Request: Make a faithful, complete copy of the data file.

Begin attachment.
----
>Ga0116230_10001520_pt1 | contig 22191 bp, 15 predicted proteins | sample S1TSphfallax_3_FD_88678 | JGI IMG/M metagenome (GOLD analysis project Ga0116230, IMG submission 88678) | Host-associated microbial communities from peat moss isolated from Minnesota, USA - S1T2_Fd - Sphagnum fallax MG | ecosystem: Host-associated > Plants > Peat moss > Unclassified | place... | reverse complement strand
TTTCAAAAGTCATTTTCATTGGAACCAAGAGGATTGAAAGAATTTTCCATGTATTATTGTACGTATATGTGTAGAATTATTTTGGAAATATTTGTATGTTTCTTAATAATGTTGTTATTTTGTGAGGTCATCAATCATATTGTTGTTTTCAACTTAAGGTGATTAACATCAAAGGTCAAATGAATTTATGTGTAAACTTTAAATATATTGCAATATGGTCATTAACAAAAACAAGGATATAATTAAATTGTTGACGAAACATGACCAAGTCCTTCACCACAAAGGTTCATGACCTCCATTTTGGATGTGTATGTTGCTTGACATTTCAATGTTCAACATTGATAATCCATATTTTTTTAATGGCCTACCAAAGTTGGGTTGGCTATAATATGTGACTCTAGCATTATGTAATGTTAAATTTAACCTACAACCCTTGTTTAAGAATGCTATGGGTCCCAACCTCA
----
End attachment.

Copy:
>Ga0116230_10001520_pt1 | contig 22191 bp, 15 predicted proteins | sample S1TSphfallax_3_FD_88678 | JGI IMG/M metagenome (GOLD analysis project Ga0116230, IMG submission 88678) | Host-associated microbial communities from peat moss isolated from Minnesota, USA - S1T2_Fd - Sphagnum fallax MG | ecosystem: Host-associated > Plants > Peat moss > Unclassified | place... | reverse complement strand
TTTCAAAAGTCATTTTCATTGGAACCAAGAGGATTGAAAGAATTTTCCATGTATTATTGTACGTATATGTGTAGAATTATTTTGGAAATATTTGTATGTTTCTTAATAATGTTGTTATTTTGTGAGGTCATCAATCATATTGTTGTTTTCAACTTAAGGTGATTAACATCAAAGGTCAAATGAATTTATGTGTAAACTTTAAATATATTGCAATATGGTCATTAACAAAAACAAGGATATAATTAAATTGTTGACGAAACATGACCAAGTCCTTCACCACAAAGGTTCATGACCTCCATTTTGGATGTGTATGTTGCTTGACATTTCAATGTTCAACATTGATAATCCATATTTTTTTAATGGCCTACCAAAGTTGGGTTGGCTATAATATGTGACTCTAGCATTATGTAATGTTAAATTTAACCTACAACCCTTGTTTAAGAATGCTATGGGTCCCAACCTCA